It's one of the paradoxes of blogging that most every blogger (including me) is sharing what they know right now (let's ignore those who blog purely for the traffic and visibility). Since everyone is learning, this can result in poor or misleading information being shared just as much as good information. Keep this in mind as you read any blog - how experienced is the writer and how well do they really know what they're talking about.

I'm just as flawed as other bloggers, so you should feel encouraged to check my ideas for yourself.

NuGet packaging with Psake

Saturday, September 23 2017 powershell

While NuGet provides all the power needed to explicitly control every aspect of a package (something the exacting control freak in me really appreciates), a simple project like this doesn’t need anything more than the standard conventions.

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Sharpen The Saw #11

Monday, September 18 2017 sharpen-the-saw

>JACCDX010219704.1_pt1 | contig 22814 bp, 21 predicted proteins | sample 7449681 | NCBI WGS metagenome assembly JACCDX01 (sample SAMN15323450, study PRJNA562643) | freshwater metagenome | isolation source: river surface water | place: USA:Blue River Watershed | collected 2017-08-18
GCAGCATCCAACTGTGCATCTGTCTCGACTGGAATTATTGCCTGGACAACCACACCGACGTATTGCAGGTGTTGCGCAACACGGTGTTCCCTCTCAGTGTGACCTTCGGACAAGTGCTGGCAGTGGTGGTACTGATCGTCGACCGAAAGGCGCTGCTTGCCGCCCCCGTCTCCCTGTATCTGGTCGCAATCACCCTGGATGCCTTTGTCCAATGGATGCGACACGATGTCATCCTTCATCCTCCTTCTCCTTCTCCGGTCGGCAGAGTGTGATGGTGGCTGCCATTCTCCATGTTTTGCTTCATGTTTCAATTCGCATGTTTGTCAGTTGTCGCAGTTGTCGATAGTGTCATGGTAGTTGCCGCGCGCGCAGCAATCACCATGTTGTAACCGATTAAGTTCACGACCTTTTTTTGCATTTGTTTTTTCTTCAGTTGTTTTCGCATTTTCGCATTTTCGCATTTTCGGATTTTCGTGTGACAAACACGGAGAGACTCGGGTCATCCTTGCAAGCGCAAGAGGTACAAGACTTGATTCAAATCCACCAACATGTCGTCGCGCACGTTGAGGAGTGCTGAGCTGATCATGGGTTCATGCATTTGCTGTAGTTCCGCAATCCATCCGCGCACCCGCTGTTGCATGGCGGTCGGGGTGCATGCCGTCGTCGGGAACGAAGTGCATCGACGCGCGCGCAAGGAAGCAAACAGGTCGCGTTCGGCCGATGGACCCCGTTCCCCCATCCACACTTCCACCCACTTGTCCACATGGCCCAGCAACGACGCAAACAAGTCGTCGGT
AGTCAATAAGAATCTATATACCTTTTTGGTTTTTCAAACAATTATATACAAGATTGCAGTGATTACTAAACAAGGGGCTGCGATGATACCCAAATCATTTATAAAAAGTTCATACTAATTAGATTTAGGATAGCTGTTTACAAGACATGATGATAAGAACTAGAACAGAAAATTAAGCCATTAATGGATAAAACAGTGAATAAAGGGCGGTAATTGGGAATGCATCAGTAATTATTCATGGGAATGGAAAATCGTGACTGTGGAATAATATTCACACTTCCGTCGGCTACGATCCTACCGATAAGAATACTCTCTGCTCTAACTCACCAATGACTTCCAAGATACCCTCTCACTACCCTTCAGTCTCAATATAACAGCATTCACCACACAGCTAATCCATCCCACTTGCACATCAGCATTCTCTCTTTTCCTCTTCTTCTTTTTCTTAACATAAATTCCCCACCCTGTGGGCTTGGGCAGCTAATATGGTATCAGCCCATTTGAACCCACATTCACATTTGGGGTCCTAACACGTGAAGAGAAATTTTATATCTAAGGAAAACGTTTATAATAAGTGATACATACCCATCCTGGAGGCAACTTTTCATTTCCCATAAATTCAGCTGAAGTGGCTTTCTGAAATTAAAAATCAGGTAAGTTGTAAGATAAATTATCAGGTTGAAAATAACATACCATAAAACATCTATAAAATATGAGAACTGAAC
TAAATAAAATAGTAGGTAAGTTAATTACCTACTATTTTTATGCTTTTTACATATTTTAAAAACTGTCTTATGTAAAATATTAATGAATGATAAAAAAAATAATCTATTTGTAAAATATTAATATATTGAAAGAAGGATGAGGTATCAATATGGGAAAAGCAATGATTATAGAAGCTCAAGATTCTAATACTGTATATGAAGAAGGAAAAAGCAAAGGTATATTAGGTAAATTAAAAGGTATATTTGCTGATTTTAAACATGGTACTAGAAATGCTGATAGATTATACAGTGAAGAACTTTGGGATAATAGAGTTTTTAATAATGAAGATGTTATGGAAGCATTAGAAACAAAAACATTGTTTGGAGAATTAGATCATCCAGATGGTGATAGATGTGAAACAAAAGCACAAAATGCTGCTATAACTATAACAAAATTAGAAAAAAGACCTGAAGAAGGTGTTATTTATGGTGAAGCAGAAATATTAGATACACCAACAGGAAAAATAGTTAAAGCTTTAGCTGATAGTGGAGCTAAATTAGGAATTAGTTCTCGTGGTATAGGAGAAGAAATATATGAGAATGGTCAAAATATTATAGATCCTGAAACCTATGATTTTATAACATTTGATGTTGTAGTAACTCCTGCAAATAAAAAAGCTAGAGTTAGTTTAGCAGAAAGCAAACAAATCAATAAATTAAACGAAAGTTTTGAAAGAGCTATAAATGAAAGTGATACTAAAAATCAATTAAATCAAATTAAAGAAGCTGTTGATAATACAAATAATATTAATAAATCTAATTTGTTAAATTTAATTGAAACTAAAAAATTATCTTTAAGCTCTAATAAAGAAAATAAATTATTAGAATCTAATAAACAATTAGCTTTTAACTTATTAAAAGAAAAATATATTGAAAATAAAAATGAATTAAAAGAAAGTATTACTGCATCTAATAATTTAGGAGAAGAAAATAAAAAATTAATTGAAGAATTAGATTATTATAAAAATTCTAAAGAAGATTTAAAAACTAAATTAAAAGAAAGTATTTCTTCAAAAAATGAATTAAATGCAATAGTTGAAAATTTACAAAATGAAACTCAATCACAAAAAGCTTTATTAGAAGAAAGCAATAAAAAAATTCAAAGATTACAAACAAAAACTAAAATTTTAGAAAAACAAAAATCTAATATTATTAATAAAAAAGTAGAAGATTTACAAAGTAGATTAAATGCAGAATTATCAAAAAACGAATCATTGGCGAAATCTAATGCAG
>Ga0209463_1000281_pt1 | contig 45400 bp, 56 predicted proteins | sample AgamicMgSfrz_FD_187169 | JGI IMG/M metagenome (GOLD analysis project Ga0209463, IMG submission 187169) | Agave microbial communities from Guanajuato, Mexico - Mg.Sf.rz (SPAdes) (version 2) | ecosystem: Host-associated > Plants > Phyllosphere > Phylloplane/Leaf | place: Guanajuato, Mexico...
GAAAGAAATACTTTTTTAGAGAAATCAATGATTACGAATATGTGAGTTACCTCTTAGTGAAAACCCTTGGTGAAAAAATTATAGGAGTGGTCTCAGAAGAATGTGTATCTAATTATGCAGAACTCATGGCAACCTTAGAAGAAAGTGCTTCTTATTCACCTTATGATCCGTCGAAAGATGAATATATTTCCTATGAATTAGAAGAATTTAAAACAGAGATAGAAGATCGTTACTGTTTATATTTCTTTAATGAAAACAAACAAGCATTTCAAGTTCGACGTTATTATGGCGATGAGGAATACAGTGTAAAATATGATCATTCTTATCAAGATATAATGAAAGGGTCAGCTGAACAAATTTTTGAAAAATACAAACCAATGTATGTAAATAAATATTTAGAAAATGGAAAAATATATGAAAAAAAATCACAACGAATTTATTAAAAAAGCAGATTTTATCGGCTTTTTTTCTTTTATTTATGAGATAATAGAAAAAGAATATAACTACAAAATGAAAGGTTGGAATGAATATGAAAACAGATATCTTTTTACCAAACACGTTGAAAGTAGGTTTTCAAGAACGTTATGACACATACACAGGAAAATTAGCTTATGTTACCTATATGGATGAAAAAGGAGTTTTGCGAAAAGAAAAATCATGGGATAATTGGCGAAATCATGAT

In this edition: The Single Responsibility Principle; keeping a log in notepad; Visual Studio 2015 Update 2 RTM; NCrunch; Killing solid communication; Social engineering; Rejecting stereotypes; and What is agile anyway?

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Semantic versioning with Psake

Saturday, September 16 2017 powershell

Perhaps the most significant problem with the simplistic versioning system we put into place last time is that we can get the same version number generated on different branches. Fortunately, semantic versioning gives us room to fix this by adding a descriptive suffix to the build number.

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Versioning with Psake

Saturday, September 09 2017 powershell

Version numbering is an odd detail - one we can (and should) easily ignore at the start of a project. There comes a point, however, where we find that version numbering is vitally useful. At that point, we usually discover that we should have started versioning things about six months ago … and now we have a mess to clean up.

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Launch Scripts for Psake

Saturday, September 02 2017 powershell

To simplify the use of our build scripts, and to make it easier for someone new to the project to work out how things work, we’ll create some convenience PowerShell scripts to launch the build. We’ll create three scripts, for three different purposes: one for moment to moment use by a local developer; one to do a release build when the project is ready for distribution; and one for our continuous integration server.

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